I am struck by the opening lines of this chapter:
Let the brethren serve one another,
and let no one be excused from the kitchen service . . .
For this service brings increase of reward and of charity.
Kitchen service is among the least specialized, least esoteric practices in the monastery, yet the formational value of overtly serving one's sisters and brothers in this way is high. During the first week of my stay at St. Gregory's Abbey in July of 2011, the abbot of the community served as one of the kitchen servers--standing at the back of the refectory, clearing each plate, each cup, each piece of silverware as we finished, eating his meal after everyone else was dismissed. I saw clearly how such service acts to demolish any class system.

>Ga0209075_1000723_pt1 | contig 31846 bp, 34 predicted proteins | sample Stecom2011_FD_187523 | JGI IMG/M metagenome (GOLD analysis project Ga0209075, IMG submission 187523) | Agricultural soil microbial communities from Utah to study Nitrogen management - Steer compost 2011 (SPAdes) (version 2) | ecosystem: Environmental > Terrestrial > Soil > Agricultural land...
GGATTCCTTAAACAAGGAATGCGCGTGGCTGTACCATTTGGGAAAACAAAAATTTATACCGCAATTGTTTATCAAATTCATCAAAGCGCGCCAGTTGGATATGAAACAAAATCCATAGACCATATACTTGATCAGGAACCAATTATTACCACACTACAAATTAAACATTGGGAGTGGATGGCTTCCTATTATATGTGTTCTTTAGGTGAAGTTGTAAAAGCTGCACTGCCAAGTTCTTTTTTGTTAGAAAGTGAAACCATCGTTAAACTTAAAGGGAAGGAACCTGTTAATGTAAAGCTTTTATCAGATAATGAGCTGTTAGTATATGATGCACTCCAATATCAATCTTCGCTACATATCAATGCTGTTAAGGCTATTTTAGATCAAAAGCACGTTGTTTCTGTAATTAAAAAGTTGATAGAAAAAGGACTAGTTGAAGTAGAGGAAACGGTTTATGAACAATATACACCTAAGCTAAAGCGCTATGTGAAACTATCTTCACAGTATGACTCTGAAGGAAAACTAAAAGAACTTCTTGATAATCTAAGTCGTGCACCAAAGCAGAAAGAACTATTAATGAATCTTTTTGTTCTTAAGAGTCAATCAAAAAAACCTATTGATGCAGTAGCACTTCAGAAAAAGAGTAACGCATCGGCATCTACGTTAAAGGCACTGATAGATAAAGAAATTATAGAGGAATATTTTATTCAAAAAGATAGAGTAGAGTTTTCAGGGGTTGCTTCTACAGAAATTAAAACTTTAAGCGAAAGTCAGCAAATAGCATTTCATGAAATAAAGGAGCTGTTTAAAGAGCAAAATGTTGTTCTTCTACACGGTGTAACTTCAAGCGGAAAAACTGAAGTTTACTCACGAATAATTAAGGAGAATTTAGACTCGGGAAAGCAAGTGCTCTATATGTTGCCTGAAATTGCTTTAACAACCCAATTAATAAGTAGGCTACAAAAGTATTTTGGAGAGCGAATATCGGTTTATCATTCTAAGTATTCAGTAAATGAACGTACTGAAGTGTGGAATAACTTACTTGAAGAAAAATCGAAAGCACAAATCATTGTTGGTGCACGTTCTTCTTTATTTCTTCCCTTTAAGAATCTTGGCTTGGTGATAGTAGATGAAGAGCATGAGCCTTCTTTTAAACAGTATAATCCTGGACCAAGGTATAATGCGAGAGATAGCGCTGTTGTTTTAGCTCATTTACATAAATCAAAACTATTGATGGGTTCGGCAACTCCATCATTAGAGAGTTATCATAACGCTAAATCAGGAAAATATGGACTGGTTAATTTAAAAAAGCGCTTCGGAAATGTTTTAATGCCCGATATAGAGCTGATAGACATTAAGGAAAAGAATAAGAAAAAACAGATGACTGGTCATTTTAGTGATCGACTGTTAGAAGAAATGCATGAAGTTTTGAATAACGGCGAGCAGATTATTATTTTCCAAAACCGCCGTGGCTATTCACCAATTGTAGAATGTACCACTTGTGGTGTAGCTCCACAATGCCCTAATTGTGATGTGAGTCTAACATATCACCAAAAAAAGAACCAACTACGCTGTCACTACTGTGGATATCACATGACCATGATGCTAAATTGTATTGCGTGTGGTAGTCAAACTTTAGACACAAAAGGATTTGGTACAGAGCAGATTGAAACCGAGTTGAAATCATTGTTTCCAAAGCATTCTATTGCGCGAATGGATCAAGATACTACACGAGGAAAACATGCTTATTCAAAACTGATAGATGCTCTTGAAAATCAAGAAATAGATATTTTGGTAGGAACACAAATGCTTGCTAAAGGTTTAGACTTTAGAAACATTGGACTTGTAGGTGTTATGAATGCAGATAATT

There is a powerful connection here to the essence of Christ's own humility as one who is "Lord" and "Teacher" and who stoops to take on the lowest task in the community. Our Father Benedict understands that a visceral, tactile experience of humble service on the part of everyone in the community animates the very Spirit of Christ in our midst.